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Hitachi RB 24EAP Leaf Blower

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6 month old Hitachi Leaf Blower

I’ve had enough of the 90th Macy’s Thanksgiving Parade.  Anticipating company that will soon be arriving I decided to fire up my 6 month old Hitachi leaf blower and clear out the driveway, front walk and back patio – after all, Thanksgiving weather is in low 70’s today, here in the Upstate of South Carolina.

And sure enough the damn thing refused to start.  On close inspection, the reason for the failure appears to be the carburetor is not priming.  Press the rubber bulb, right?  Well sure.  But the grommet leaks and fuel spills out instead of getting pumped into the carburetor.

img_4133And here is that grommet I speak of.  It has two rubber lines coming out of it, and they are just press-fit in the two holes on the grommet.  Of course, when one pumps the bulb, fuel spills out through the little lines.

And yes, I have followed the recommended fuel requirements:  this blower is using 100% straight fuel (or at least that is what the pump said) instead of that ethanol laced crap sold today.

Of course we all know the reason for this:  today’s fuel is just not what it used to be.  All these rubber parts are made of the cheapest materials.  The grommet pictured above should be made of Viton so it would be impervious to today’s fuels.  But no.  This stuff is mass-produced and this part would eat at the bottom line.  That CEO at Hitachi would fail to get his bonus.  Instead us consumers get the shaft.  Again, this blower is only 6 months old.

Fortunately, these parts are available online.  I just placed an order for a new grommet and fuel lines because you know the minute I go replace this those lines will be brittle and start leaking themselves.  Oh but here is the kicker…  These parts totaled about $8 bucks with a $7.95 shipping & handling charge.  Go figure…

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Mopeds, Trucks and Mustangs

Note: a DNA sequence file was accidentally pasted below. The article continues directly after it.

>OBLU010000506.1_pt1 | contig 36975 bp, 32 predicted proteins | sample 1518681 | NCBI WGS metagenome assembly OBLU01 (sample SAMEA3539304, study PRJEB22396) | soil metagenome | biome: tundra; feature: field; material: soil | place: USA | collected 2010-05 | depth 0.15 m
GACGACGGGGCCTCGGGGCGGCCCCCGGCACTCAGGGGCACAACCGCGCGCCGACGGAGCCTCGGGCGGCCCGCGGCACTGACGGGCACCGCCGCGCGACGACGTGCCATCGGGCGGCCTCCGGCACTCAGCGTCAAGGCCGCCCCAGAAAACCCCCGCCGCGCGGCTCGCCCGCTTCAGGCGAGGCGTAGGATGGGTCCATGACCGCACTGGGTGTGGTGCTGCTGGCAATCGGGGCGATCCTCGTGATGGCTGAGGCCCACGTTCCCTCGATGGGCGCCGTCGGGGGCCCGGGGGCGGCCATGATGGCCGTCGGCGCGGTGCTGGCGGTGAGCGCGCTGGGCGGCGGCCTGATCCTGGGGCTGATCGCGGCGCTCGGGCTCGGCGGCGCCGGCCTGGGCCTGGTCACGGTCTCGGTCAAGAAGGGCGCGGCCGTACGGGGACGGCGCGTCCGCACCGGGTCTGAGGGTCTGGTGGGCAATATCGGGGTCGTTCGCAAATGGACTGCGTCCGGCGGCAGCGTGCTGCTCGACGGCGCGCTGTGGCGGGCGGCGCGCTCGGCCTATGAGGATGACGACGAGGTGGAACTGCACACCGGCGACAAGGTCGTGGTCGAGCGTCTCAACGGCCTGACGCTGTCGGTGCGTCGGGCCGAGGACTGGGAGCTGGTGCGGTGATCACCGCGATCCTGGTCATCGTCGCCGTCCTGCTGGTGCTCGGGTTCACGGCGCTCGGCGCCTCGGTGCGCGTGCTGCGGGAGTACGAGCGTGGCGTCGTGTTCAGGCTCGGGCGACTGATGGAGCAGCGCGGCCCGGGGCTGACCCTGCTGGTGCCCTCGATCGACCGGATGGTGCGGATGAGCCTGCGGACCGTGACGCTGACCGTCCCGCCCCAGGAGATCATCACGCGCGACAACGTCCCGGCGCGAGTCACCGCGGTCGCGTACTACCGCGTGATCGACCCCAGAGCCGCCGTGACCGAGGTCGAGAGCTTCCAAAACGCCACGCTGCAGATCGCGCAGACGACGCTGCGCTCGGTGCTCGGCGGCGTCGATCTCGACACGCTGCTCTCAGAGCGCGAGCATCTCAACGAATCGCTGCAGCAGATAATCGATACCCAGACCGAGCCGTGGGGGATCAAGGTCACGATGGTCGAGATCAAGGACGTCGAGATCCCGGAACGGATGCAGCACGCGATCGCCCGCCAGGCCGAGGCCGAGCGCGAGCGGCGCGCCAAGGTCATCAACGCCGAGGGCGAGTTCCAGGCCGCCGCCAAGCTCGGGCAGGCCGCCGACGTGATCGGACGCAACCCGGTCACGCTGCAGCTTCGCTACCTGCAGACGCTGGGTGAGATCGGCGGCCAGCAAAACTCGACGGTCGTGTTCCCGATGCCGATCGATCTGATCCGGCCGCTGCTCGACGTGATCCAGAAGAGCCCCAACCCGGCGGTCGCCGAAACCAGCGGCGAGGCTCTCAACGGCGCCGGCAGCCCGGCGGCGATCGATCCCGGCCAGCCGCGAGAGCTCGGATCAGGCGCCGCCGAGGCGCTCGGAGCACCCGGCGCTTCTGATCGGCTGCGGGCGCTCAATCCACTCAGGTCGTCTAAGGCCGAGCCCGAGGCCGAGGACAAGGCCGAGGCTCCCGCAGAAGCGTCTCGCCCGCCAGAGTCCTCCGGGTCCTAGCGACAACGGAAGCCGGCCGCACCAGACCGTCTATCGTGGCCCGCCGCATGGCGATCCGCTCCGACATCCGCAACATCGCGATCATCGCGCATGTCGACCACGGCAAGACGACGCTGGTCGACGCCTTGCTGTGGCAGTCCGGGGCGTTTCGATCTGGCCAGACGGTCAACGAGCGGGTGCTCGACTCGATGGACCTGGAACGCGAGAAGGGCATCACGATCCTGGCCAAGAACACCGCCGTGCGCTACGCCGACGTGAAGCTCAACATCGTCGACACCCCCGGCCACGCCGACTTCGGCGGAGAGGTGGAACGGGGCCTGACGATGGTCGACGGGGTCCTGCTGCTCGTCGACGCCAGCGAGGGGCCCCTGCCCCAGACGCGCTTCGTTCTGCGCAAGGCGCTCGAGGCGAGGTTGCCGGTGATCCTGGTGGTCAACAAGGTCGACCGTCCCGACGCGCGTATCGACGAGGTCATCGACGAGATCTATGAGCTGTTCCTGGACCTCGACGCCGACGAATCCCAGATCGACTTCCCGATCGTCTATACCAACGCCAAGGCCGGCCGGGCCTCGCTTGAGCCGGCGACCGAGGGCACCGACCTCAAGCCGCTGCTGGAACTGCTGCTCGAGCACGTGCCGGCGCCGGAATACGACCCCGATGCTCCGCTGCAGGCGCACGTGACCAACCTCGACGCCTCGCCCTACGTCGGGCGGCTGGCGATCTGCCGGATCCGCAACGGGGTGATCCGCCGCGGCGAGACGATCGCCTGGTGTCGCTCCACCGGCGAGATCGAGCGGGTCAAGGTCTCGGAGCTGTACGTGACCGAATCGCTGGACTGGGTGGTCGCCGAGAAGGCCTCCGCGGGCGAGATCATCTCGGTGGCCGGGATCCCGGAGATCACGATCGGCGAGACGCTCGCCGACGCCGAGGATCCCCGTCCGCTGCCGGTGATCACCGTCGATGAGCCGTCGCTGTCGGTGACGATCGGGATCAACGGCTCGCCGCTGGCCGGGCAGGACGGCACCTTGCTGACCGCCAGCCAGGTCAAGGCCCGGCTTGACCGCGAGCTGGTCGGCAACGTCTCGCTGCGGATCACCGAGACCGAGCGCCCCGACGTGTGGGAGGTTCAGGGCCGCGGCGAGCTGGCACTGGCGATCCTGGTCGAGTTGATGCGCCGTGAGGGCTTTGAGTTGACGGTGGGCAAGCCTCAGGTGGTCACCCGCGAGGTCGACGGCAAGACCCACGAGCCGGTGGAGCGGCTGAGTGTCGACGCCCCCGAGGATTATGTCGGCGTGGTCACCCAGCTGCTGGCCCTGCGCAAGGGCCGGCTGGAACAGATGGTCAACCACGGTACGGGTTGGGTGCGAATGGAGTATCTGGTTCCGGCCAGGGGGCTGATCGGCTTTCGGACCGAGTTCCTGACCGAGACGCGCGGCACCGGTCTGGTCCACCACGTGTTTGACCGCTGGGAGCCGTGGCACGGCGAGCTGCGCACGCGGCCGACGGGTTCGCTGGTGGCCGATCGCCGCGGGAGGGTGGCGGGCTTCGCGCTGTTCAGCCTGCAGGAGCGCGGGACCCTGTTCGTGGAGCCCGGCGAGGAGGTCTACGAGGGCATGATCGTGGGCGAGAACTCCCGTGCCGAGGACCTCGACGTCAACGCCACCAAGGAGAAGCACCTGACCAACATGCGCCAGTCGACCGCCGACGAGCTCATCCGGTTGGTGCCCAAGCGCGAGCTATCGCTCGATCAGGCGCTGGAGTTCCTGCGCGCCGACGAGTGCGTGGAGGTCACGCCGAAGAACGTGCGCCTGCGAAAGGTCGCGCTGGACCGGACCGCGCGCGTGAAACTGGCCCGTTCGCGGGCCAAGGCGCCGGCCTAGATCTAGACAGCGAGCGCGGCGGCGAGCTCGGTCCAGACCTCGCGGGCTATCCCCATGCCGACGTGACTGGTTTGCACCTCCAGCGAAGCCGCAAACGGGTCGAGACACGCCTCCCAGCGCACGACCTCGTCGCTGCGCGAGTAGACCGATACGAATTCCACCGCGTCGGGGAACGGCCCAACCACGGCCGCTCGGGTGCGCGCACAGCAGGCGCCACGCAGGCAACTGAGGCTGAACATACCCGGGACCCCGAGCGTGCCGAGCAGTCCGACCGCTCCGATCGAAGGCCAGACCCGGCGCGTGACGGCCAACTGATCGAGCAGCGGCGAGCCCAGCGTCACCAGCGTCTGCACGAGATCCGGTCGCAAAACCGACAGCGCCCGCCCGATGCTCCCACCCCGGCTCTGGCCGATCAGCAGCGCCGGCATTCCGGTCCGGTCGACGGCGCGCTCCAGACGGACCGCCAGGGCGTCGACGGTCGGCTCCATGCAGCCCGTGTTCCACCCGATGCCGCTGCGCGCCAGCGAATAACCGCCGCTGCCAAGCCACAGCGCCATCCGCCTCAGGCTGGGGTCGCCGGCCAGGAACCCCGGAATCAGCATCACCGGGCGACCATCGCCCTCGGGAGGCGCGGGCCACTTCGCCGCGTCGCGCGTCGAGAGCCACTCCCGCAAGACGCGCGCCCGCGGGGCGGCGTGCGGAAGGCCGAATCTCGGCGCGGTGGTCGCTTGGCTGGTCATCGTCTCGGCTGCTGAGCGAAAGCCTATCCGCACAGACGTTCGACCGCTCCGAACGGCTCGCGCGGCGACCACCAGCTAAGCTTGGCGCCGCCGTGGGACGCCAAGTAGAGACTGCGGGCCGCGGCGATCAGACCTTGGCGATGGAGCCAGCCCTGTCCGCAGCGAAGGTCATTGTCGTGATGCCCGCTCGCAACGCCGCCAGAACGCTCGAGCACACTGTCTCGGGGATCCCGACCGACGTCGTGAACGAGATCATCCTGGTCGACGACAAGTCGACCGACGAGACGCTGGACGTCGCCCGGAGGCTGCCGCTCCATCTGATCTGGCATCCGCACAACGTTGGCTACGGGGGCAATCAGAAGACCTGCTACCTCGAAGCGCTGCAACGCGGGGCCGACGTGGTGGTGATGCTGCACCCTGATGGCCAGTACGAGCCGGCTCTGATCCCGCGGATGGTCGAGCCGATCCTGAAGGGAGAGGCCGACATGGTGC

img_4128My friend Jeff sent me this photo just a few minutes after leaving work yesterday, November 22nd.  I suppose this is as good an example of “necessity being the mother of invention” as any…

Interesting how mopeds are becoming more and more prevalent in our busy streets.  The sad part about this is that these transportation conveyances are so non-regulated.  Then again, this is why they are so easy to acquire and to ride.  Catch 22 for sure.

Don’t take me wrong, I am not scorning folks driving these machines on city streets and highways but some of these folks certainly go to extremes at the expense of their own (and others) safety.  And adding insult to injury with no regard to basic laws and driving conduct; ie., driving in the left lane, hogging the road or hauling a keg of beer, etc.

img_3947While on the subject of mopeds…  I took this photo several weeks ago.  It shows two extremes in transportation – a sign of our times.  On the left a fully loaded $60k Ford pickup and on the right another moped.  Two chariots providing the same basic concept – moving from point “A” to point “B” – but with different levels of safety, comfort, status, and the list goes on.

Finally, a short story on the silver high-dollar truck shown in the picture:  The truck was a “loaner” given to a co-worker by a local Ford dealership  Turns out several months ago my friend had bought one of the new Mustangs with the V6 engine.  Said Mustang developed a voracious “appetite” for engine oil and eventually started making strange noises.  The dealer took the engine apart, put it back together and that yielded more strange noises.  After weeks that turned into months the good folks at FOMOCO did like Tammy Wynette standing by her man and in this case, stood by their steed:  they sent a brand new crate engine replacement.